Retired teachers seek more input on pensionsBEMIDJI — With the ranks of retired teachers swelling, retirees want more input into state pension decisions.
By: Brad Swenson, Bemidji Pioneer, Worthington Daily Globe
BEMIDJI — With the ranks of retired teachers swelling, retirees want more input into state pension decisions.
The Legislative Commission on Pensions and Retirement, meeting Wednesday in Bemidji, heard Sen. Mary Olson’s bill to add an additional teacher retiree to the Minnesota Teachers Retirement Association which oversees $18 billion in pension funds.
The issue was one of a half-dozen state employee pension issues the panel discussed in its first-ever meeting outside the State Capitol.
The eight-member TRA Board of Trustees has three members appointed by state government, and four members to represent more than 76,000 active teachers and one member to represent more than 48,000 retired teachers receiving benefits.
“We feel there should be more representation” for retirees, Charles Hellie, president of the Retired Educators Association of Minnesota, testified to the panel. “In 10 to 15 years, there will be one retiree for each active member.”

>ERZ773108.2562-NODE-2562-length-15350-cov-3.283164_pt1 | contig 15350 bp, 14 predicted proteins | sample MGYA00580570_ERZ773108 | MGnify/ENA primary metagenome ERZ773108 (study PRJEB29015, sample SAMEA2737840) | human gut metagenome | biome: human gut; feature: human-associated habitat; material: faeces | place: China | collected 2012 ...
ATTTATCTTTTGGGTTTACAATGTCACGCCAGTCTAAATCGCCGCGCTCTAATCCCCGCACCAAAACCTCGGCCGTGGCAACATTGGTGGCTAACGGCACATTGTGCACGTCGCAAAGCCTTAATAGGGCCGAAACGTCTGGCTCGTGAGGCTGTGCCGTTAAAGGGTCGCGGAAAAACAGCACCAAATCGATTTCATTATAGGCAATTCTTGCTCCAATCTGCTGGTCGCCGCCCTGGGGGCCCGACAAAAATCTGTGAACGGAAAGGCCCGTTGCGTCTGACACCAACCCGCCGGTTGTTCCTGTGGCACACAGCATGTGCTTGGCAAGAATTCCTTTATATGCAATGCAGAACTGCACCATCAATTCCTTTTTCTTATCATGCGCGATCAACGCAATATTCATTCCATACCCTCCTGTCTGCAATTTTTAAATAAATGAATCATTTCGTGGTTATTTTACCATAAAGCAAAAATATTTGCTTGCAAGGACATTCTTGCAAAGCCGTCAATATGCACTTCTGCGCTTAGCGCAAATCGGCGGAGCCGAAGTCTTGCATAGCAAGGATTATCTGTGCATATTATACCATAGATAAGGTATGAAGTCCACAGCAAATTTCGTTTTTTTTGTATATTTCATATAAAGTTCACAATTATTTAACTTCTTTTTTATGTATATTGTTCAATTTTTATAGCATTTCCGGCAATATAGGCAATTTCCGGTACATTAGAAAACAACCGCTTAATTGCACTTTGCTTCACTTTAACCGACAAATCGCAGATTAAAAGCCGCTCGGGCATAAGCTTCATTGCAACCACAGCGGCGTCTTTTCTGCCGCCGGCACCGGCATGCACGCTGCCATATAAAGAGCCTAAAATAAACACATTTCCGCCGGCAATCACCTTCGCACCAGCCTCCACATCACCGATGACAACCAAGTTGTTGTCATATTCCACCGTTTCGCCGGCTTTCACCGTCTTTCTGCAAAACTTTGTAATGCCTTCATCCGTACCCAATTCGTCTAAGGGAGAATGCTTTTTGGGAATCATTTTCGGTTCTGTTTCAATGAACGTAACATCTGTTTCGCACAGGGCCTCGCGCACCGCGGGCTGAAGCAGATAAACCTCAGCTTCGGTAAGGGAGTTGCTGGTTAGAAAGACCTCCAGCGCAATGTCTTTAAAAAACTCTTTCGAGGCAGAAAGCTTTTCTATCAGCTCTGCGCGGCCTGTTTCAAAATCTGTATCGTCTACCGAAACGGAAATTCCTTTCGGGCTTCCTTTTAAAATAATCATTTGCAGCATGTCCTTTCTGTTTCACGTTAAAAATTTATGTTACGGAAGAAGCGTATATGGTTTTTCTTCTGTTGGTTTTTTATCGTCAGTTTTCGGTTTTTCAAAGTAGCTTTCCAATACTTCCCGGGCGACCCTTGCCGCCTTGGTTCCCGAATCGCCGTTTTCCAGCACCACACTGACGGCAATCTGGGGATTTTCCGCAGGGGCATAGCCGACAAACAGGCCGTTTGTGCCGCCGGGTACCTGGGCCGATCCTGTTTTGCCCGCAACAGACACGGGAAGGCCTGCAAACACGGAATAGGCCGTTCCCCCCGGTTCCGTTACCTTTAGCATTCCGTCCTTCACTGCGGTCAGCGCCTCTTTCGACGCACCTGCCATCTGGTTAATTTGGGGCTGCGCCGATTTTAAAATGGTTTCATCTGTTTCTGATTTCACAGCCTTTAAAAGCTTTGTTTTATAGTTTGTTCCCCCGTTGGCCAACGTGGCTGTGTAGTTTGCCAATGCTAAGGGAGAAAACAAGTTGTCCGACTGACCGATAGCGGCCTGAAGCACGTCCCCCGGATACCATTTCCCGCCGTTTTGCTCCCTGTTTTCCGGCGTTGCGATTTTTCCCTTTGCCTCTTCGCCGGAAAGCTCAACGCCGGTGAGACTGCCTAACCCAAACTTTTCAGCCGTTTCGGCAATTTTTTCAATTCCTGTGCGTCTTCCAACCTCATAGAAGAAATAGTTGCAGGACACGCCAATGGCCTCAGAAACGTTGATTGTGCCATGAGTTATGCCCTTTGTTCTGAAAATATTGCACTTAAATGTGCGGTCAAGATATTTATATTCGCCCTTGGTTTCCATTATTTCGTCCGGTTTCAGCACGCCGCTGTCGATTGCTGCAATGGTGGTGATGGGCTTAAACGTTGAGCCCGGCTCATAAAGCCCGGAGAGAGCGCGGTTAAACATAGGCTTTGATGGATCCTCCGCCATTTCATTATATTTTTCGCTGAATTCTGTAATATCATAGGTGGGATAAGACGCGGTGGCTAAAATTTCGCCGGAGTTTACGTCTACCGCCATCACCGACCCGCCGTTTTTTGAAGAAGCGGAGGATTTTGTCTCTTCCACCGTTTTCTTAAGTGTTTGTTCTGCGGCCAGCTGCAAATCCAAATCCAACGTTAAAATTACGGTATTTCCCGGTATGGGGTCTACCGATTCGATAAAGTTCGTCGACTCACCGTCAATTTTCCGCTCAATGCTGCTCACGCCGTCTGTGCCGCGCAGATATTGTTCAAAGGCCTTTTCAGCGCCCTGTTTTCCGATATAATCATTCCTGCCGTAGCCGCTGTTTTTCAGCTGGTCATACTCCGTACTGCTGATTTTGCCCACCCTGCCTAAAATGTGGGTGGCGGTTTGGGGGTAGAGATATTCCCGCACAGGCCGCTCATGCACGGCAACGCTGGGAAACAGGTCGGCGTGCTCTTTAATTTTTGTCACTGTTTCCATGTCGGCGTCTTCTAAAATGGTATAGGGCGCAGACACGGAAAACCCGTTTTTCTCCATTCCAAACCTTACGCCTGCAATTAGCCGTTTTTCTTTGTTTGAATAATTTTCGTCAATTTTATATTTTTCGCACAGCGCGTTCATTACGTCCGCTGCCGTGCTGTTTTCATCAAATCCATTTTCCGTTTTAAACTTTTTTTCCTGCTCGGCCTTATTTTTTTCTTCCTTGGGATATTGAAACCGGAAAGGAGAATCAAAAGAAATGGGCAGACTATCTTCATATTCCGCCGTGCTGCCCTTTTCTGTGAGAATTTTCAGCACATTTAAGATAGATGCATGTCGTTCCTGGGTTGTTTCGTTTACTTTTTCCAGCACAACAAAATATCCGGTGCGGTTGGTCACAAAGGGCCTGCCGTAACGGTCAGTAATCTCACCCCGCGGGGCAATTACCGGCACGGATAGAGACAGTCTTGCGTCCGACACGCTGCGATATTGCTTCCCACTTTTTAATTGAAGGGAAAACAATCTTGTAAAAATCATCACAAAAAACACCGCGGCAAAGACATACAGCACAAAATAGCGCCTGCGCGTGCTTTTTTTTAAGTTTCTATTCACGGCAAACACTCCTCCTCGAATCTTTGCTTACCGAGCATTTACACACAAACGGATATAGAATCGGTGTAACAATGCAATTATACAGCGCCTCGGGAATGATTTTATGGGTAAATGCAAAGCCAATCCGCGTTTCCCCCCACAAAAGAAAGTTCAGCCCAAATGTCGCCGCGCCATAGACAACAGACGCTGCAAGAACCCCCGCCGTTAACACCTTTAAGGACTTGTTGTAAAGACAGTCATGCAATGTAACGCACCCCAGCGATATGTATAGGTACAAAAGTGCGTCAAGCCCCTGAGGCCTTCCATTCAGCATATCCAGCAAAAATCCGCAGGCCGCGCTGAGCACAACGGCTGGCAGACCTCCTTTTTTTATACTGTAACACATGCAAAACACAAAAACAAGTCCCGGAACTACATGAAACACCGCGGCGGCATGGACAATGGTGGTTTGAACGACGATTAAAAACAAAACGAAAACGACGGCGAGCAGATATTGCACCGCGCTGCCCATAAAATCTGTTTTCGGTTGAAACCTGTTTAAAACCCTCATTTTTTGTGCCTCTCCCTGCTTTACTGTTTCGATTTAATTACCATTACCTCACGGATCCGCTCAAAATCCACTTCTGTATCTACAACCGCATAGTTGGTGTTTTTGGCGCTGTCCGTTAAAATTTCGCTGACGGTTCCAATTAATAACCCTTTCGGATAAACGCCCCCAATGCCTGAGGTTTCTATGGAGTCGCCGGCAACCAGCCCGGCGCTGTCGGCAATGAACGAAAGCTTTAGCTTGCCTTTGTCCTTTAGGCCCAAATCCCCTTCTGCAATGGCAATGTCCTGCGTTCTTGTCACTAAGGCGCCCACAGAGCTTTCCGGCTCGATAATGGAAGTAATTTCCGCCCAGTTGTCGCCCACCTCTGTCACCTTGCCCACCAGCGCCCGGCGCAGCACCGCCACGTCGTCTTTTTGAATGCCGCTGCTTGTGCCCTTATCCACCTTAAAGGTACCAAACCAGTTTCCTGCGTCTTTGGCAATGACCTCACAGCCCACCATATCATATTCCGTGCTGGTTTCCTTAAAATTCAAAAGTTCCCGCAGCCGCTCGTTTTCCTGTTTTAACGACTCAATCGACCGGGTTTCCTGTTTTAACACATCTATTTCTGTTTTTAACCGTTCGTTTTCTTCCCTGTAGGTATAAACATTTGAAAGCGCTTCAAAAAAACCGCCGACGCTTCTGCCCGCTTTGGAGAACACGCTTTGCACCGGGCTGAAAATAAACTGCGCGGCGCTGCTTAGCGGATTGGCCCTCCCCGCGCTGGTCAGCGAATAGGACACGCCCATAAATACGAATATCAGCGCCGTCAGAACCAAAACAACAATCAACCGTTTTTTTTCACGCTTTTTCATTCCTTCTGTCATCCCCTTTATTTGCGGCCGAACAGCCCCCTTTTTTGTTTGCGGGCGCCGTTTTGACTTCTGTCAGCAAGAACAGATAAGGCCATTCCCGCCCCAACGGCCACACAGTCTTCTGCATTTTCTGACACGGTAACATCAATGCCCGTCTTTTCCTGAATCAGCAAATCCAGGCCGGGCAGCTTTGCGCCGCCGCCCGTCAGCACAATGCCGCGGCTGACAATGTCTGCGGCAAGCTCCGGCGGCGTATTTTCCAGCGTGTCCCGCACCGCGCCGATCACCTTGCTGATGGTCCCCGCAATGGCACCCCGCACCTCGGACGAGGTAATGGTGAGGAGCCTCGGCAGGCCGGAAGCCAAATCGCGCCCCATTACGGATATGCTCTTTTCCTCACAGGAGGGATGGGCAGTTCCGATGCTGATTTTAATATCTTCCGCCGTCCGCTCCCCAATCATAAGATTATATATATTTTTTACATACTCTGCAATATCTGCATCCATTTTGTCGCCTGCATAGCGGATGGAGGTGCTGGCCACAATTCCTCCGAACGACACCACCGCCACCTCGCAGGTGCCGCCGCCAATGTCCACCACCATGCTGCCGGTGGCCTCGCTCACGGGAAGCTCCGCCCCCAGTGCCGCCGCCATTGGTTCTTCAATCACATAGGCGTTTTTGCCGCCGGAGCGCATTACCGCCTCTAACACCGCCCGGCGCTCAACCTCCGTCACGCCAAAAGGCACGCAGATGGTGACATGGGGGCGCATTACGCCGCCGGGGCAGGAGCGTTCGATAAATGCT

Charles Hutchins, retired teacher and member of REAM and Education Minnesota Retired, presented a study he conducted showing that nearly 22,000 of the state’s 77,700 teachers are age 50 or older.
“In the 1970s, one retiree represented 5,000 retired teachers, now it’s one retiree for 50,000 retired teachers,” Hutchins said. “We don’t think asking for one more retiree would create a train wreck. The board has done an excellent job representing taxpayers … but retirees consider the trustee their representative.”
Both retired teacher organizations asked Olson, DFL-Bemidji, and Rep. Michael Nelson, DFL-Brooklyn Park, to carry the bill to add a retiree to the TRA Board, giving it two retiree representatives to four active member representatives.
Laurie Fiori Hacking, executive director of the TRA Board of Trustees, said the board is remaining neutral on the proposed legislation, and asked only if it is passed by the 2010 Legislature that elections for the additional retiree member be held in 2013, when retirees will vote on the current retiree spot.
Olson said another reason for the request is this year’s merger of pension funds from the former Post Retirement Investment Fund into TRA, with TRA overseeing the combined fund. The Post Fund was a separate fund of retiree assets which offered annual post-retirement adjustments.
The steep investment losses of earlier this decade put the Post Fund into a deficit condition, so the 2008 Legislature abolished the fund, moving its assets and liabilities on June 30 to the TRA Fund, which until then managed just pension funds for active teachers.
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